I actually decided to stay at my job a few more years, and grew it back out because having to blow dry your hair 1x a week was terrible. A girl I worked with had really curly hair, and she also felt like she had been discriminated against for having curly hair in the workplace— that people didn’t take her seriously, and thought she was young, and “a mess.” We talked about this a lot and always vowed to call people out on their bullshit and never let anyone else make us feel like our hair made us less worthy than someone with straight hair.
In 2013, when I interviewed at the consulting firm where I met my curly-haired coworker, I wore my hair curly and decided I always would from now on— anywhere that wouldn’t hire me for being me, was not a place I wanted to work. Thankfully, it was an extremely progressive place for an elite consulting firm.
Hair Discrimination is Real
This is something I think is so important to touch on, and I read an article today that I felt had to be included in my post. New York just passed a law that bans discrimination on natural hair, a law targeted to protect people of color who face discrimination daily for wearing their hair naturally.
I want to come right out and say it— I’m white, straight, and economically privileged. (currently wishing in this moment I am @frankies.skin so I could be much more eloquent in talking about such things). The point being, I fully recognize my privilege. I was able to move to a big city and spend an absurd amount on a haircut. What I faced pales in comparison to the discrimination that people of color receive daily for just being who they are, where racist stereotypes say that certain hairstyles are unprofessional or improper.
The new policy will protect individuals in public accommodations, including restaurants and other businesses, as well as in workplaces and at private and public schools, where discrimination is frequent. This is only one small step in the right direction, in one state— and we’ve got a long way to go.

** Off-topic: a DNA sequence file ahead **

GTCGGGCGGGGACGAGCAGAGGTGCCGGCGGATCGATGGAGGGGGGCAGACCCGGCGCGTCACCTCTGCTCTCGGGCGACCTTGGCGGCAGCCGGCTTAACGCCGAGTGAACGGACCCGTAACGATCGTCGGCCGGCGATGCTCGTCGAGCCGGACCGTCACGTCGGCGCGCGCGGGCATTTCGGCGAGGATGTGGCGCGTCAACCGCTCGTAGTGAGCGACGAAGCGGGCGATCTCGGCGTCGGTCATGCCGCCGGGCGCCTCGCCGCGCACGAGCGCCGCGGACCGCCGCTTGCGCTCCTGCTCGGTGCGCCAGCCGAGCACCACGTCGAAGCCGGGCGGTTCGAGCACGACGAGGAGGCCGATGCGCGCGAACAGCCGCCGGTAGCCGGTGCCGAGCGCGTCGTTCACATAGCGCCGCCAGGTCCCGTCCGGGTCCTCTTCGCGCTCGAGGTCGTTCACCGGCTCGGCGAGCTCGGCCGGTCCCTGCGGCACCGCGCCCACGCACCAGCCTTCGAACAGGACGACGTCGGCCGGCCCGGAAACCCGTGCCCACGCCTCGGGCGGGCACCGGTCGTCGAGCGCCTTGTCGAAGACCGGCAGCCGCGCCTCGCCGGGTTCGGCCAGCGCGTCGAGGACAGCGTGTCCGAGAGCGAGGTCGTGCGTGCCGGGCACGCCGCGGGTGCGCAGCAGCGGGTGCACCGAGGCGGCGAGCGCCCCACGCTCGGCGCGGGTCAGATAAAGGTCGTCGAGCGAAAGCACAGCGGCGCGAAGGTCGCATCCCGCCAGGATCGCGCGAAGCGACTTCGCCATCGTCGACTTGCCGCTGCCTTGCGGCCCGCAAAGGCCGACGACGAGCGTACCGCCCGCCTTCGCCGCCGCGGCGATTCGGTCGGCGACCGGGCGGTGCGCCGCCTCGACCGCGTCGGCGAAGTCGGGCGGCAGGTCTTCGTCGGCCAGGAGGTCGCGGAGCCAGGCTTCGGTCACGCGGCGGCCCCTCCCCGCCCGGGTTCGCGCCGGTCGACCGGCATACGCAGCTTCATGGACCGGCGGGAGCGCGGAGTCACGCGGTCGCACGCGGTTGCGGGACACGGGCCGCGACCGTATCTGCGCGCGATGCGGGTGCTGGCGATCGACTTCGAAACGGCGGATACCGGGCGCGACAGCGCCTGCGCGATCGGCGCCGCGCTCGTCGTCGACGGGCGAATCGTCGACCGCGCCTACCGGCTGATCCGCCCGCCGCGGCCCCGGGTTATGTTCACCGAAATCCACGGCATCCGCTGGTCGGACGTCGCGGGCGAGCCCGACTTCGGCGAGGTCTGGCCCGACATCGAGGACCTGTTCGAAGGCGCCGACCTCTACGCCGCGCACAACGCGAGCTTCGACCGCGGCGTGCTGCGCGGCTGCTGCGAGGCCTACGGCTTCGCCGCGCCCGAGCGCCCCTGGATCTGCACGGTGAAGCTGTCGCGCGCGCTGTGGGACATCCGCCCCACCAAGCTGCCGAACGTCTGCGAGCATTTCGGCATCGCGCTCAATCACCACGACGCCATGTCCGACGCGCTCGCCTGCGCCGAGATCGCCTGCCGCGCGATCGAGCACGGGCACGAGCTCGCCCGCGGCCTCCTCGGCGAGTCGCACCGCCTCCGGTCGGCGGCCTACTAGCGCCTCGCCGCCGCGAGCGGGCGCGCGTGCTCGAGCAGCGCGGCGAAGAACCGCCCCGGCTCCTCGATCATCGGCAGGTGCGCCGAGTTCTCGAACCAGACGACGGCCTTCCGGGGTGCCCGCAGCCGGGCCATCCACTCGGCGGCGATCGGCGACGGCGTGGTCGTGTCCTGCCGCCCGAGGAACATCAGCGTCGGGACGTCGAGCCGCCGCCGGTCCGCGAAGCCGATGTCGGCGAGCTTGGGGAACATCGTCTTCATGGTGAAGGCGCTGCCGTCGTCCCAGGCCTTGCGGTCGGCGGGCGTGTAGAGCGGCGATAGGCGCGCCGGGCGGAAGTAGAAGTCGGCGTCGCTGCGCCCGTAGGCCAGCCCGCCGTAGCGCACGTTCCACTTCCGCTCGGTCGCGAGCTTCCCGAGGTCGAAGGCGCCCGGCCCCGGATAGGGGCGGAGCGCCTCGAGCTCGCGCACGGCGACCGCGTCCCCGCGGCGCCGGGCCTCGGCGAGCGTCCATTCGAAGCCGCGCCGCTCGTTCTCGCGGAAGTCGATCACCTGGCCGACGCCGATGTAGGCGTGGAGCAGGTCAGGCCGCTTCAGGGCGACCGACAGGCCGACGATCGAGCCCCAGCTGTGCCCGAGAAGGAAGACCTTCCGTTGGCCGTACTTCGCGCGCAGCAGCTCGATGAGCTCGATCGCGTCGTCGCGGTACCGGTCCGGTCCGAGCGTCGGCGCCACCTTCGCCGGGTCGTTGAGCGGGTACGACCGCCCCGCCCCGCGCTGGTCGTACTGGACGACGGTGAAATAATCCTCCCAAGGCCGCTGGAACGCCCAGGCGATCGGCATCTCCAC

A Self-Love Journey
My hair is my most favorite feature, my most defining feature, and it is what makes me, me. I get stopped daily about my hair, I receive comments daily about my hair both online and IRL. Everyone wants me to know how beautiful it is, how lucky I am. How they wish they could have hair like mine. And I know it’s beautiful, and I know I am lucky. But, I want you to know that I didn’t always feel that way. And, now that you know what I went through, you’ve probably changed your mind. It was a long journey to self-love that I think almost every curly-haired person goes through.
I just want to reiterate that I LOVE MY HAIR. I’m not writing this for anyone to feel sorry for me. I just felt like it was a story worth sharing. There are two sides to every story, and I wanted people to understand the story behind the pretty curls. Maybe it will help other curly-haired people know that they weren’t alone in what they went through.
Having curly hair wasn’t always amazing. But it is now, (despite my current blue hair situation)— and you bet I am going to wear the shit out of my curly hair.